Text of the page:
For the third straight year, the weekend before Halloween was ruled by a
$30M+ opening from the Saw
franchise proving that the horror series is still the top choice for those
looking for a scare. While
Saw IV debuted at number one with a brutal box office bow, the romantic
dramedy Dan in
Real Life starring
opened impressively in second place and made for a popular counter-programming
choice for those not interested in blood and gore. Overall, the North American
box office came back to life as the top ten was about even with this same
weekend in each of the last two years when by no coincidence earlier Saw
installments reigned supreme.
Lionsgate’s wildly successful fall movie slate welcomed another hit with
Saw IV which topped
the charts with an estimated $32.1M launch taking in more ticket sales than the
next four films combined. It was the largest debut for any film since the comedy
mid-August, the best opening for any horror film this year, and proved that the
distributor’s highly profitable franchise was still a big hit with fans.
Premiering in 3,183 theaters, the R-rated torturefest averaged a gruesome
$10,088 per site. The performance was a bit below the $33.6M opening of
Saw III from this
weekend last year and ahead of the $31.7M start for
Saw II in 2005. Those
films reached $87M and $80.2M, respectively in the domestic market. As the
fourth installment in a horror franchise, Saw IV should suffer rapid erosion in
the weeks ahead, but a muscular final gross of $70-75M could still result.
Buena Vista delivered a strong start for its comedy-drama offering
Dan in Real Life
which bowed to an estimated $12.1M from 1,921 theaters for a solid $6,289
average per venue. The Steve Carell vehicle about a widower who falls for his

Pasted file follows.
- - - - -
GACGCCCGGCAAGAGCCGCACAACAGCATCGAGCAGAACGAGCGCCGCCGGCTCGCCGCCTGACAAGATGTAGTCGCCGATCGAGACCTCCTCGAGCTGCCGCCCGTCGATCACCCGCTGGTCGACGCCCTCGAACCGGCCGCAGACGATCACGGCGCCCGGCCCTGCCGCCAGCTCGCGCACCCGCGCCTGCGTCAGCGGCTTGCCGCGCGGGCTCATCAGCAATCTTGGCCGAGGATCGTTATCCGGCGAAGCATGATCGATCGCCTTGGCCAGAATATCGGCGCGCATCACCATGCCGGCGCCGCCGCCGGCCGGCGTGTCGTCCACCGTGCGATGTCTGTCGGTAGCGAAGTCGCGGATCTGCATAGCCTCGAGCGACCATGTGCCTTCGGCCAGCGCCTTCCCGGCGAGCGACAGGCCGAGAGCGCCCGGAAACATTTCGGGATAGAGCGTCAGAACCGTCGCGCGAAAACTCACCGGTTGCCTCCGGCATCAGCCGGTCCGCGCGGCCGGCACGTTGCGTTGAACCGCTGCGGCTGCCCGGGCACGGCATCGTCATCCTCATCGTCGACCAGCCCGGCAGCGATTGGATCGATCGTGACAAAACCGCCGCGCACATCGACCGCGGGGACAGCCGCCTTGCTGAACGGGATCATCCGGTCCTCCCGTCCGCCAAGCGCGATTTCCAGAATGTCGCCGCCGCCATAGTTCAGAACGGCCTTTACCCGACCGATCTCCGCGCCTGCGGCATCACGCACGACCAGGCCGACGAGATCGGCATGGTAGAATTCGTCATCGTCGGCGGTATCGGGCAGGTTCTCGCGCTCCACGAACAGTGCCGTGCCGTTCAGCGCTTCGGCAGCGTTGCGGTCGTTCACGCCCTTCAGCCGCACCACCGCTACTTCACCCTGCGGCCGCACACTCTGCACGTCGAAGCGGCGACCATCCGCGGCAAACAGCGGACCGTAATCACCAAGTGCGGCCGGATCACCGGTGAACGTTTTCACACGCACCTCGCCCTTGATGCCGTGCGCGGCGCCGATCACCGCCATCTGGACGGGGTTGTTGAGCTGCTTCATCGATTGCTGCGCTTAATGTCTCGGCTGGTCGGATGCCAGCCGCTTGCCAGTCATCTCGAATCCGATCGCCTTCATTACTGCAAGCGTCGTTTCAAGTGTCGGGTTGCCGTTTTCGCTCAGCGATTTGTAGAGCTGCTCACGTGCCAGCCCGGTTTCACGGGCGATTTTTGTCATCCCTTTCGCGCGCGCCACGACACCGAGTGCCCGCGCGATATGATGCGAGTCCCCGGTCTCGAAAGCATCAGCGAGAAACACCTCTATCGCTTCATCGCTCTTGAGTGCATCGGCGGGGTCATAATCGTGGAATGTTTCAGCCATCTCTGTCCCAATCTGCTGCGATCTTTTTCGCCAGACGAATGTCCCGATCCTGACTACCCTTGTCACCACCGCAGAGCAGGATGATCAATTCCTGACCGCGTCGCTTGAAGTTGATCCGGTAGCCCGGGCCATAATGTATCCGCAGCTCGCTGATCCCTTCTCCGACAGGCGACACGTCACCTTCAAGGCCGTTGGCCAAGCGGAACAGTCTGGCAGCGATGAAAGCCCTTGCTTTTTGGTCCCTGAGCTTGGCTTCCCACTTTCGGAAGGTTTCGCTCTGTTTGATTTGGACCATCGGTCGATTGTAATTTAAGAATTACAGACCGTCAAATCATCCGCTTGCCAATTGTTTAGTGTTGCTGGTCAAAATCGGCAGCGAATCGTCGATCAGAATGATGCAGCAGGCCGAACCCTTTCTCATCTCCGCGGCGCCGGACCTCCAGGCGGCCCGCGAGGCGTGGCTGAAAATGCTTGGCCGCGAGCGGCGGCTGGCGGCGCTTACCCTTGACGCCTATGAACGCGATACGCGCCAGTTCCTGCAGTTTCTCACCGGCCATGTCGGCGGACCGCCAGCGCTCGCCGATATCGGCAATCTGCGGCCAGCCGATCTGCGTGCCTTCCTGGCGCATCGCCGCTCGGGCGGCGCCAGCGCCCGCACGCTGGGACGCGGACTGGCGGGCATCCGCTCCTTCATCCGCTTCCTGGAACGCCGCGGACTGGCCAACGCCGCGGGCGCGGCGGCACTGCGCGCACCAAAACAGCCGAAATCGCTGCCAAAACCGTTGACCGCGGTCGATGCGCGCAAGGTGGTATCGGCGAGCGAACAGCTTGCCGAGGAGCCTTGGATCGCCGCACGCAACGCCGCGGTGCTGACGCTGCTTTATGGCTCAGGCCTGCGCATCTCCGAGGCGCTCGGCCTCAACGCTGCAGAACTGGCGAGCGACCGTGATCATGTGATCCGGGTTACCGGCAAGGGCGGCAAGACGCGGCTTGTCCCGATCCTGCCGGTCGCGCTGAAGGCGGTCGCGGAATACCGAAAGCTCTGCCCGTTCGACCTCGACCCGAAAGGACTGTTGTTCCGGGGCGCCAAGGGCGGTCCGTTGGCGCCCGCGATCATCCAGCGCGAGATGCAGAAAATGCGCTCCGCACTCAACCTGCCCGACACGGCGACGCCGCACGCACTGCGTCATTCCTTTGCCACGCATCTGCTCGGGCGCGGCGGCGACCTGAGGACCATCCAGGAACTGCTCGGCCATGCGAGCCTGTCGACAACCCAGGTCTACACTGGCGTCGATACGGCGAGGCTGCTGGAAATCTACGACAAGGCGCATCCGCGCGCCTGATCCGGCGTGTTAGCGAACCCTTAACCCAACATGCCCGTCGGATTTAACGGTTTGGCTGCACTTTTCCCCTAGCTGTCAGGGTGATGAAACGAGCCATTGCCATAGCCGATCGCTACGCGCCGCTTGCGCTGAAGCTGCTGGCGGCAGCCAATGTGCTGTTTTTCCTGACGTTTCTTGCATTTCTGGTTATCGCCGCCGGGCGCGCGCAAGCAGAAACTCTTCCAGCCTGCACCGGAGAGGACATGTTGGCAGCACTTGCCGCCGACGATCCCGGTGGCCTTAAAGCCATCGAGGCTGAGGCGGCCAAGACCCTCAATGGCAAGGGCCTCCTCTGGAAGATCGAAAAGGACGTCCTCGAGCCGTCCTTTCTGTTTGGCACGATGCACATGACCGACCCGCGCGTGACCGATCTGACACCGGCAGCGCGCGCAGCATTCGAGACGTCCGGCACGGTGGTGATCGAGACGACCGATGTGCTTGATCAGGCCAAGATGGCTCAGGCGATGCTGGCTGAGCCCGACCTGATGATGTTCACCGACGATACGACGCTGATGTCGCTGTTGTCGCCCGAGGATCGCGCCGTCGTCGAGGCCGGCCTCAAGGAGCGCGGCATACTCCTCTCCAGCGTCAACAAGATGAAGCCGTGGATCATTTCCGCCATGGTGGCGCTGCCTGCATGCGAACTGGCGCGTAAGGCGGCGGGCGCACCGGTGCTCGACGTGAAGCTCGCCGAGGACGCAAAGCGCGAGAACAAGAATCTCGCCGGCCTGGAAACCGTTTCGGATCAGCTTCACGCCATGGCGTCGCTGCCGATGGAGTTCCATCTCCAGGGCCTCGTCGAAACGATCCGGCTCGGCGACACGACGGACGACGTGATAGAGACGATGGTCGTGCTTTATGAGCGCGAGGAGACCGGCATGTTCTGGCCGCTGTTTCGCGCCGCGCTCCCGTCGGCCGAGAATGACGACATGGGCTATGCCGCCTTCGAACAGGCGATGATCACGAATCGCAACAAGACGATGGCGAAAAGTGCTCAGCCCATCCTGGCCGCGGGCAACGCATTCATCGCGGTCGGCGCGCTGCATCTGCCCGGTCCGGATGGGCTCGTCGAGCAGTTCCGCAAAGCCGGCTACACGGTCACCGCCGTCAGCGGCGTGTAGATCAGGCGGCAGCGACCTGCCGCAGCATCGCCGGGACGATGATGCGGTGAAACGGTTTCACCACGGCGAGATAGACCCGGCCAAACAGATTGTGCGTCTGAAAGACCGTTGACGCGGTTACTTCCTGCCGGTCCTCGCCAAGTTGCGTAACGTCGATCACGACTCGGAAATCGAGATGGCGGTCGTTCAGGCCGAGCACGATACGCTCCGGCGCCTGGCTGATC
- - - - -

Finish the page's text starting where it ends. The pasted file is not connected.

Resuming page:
brother’s girlfriend posted impressive numbers given its moderately wide release
and benefited from the studio’s sneak previews last weekend which helped to
spread word-of-mouth for a film that was not necessarily an easy sell. Critics
had mixed feelings but were generally pleased with Dan.
With Saw IV stealing away the horror crowd, the vampire thriller
30 Days of Night
fell sharply in its second weekend dropping 58% to third place with an estimated
$6.7M. Sony’s $30M fright flick has scared up $27.3M in ten days and looks
headed for about a $40M finish.
Disney’s family comedy
The Game Plan
enjoyed a great hold in its fifth frame sliding only 24% to an estimated $6.3M
for a $77.1M cume. Lionsgate found itself in fifth with
Did I Get Married? which grossed an estimated $5.7M, off 53%, giving
the Tyler Perry
hit $47.3M to date. So far this fall, the distributor has opened four films with
debut averages of over $5,000 including two with averages north of $10,000.
The sports spoof comedy
collected an estimated $3.5M in its second weekend, down a moderate 38%, and put
its sum at $10M after ten days. A $17-19M final is likely. Sony’s crime drama
We Own the Night
followed dropping 37% to an estimated $3.4M giving the
Wahlberg pic $25.1M thus far. Rounding out the top ten was the latest
re-release of Tim
Nightmare Before Christmas which fell 37% to an estimated $3.3M
giving the Disney title $10M from its limited engagement.
Two star-driven underachievers dropped out of the top ten this weekend. The
Rendition declined by 42% in its second frame taking in an estimated
$2.4M for a ten-day tally of just $7.8M. A $13-15M final should result for New
Ben Stiller flop
The Heartbreak Kid
tumbled 54% to an estimated $1.8M leaving the pic with only $35.1M overall. The
Farrelly brothers project will struggle to reach $39M.
Generating a scorching bow in a platform launch in New York was
critically acclaimed drama
Before the Devil Knows You’re Dead which grossed an estimated
$73,500 from only two houses for a strong $36,750 per site. ThinkFilm reported
that numerous moviegoers were turned away at sold out shows on Friday and
Saturday and that the film will expand into six additional markets for a total
of 50 locations this Friday.
Also showing strength in its debut was the inspirational tale
Bella with an
estimated $1.3M from 165 playdates for a solid $8,026 average. The Roadside
Attractions release targeted the Latino and faith-based audiences and won the
Audience Award at Toronto last year.
The top ten films grossed an estimated $82M which was off 2% from last year when
Saw III debuted in first place with $33.6M; and down a scant 1% from 2005
when Saw II opened in the top spot with $31.7M.
Author: Gitesh Pandaya,